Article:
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Vowel Length From Latin to Romance

By Michele Loporcaro

This book "draws on extensive empirical data, including from lesser known varieties" and "puts forward a new account of a well-known diachronic phenomenon."


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Letter Writing and Language Change

Edited By Anita Auer, Daniel Schreier, and Richard J. Watts

This book "challenges the assumption that there is only one 'legitimate' and homogenous form of English or of any other language" and "supports the view of different/alternative histories of the English language and will appeal to readers who are skeptical of 'standard' language ideology."


Academic Paper


Title: The structure and nature of phonological neighbourhoods in children's early lexicons
Author: Tania S. Zamuner
Email: click here TO access email
Homepage: http://www.psych.ubc.ca/~tzamuner/
Institution: University of British Columbia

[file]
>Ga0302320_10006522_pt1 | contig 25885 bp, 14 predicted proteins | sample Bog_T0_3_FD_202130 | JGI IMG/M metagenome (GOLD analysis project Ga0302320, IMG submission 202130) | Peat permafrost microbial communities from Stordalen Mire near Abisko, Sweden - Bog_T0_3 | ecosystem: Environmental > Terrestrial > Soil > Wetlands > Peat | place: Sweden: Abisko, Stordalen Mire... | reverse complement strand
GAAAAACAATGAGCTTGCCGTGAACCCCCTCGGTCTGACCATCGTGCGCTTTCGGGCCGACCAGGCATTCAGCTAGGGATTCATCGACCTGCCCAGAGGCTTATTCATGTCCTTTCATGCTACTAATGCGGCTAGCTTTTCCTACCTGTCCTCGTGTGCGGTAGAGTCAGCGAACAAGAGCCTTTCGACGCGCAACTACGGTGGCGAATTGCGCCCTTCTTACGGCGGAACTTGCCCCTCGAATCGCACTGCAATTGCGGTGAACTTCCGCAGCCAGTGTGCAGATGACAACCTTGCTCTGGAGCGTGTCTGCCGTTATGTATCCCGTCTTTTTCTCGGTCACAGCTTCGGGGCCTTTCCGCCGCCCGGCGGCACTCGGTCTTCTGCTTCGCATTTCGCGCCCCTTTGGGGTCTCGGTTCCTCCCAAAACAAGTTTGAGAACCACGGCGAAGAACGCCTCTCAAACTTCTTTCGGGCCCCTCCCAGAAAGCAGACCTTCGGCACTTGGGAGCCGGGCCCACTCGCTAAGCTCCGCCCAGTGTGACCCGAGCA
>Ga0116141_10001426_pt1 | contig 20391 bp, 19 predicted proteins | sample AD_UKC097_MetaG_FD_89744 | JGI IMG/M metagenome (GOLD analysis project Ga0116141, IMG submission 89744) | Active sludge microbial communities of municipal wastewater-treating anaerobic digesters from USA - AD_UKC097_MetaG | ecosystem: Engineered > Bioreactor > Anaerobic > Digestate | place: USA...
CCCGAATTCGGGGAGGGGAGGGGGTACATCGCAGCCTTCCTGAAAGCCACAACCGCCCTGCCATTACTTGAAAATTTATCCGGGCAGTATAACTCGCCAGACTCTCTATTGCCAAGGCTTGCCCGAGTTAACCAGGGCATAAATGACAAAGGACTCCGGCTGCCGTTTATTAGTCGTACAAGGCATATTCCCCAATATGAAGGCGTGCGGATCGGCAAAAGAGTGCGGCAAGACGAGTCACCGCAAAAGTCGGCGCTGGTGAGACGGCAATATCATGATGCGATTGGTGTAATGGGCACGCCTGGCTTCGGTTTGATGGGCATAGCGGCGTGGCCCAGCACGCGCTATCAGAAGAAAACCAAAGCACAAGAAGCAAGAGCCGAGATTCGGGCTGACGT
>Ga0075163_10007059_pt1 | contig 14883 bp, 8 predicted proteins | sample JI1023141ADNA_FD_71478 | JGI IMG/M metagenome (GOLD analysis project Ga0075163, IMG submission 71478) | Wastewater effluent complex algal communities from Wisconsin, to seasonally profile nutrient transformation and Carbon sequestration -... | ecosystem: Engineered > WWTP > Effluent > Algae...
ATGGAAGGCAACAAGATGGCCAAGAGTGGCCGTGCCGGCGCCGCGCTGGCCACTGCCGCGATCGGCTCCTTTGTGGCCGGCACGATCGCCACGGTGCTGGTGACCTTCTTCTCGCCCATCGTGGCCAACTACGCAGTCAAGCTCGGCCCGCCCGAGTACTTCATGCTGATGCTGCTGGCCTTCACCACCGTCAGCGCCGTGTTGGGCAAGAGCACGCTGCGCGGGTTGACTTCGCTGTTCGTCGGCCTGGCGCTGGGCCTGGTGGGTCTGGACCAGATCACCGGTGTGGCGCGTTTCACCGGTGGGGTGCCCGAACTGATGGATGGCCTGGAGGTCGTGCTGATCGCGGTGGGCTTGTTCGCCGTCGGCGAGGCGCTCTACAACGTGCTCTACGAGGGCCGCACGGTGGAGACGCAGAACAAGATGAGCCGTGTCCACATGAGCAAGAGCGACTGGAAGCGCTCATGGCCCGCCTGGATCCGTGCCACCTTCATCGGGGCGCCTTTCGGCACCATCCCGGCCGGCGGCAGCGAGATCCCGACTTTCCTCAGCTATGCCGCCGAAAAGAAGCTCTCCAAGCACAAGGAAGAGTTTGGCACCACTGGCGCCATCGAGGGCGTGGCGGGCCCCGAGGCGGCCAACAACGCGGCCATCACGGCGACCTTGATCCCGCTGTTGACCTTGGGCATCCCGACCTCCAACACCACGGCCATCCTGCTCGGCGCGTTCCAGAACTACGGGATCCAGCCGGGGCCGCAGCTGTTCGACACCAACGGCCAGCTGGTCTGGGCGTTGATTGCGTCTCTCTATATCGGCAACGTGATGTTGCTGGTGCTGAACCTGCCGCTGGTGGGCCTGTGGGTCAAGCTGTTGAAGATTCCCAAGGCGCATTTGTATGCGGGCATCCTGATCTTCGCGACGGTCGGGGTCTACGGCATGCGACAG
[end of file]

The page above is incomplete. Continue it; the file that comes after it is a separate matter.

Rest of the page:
Linguistic Field: Language Acquisition; Phonology
Abstract: This research examines phonological neighbourhoods in the lexicons of children acquiring English. Analyses of neighbourhood densities were done on children's earliest words and on a corpus of spontaneous speech, used to measure neighbours in the target language. Neighbourhood densities were analyzed for words created by changing segments in word-onset position (rhyme neighbours as in pin/bin), vowel position (consonant neighbours as in pin/pan/) and word-offset position (lead neighbours as in pin/pit). Results indicated that neighbours in children's early lexicons are significantly more often distinguished in word-onset position (rhyme neighbours) and significantly less often distinguished in word-offset position (lead neighbours). Moreover, patterns in child language are more extreme than in the target language. Findings are discussed within the PRIMIR framework (Processing Rich Information from Multidimensional Interaction Representations; Werker & Curtin, 2005). It is argued that early perceptual sensitivity aids lexical acquisition, supporting continuity across speech perception and lexical acquisition.

CUP AT LINGUIST

This article appears IN Journal of Child Language Vol. 36, Issue 1, which you can READ on Cambridge's site or on LINGUIST .



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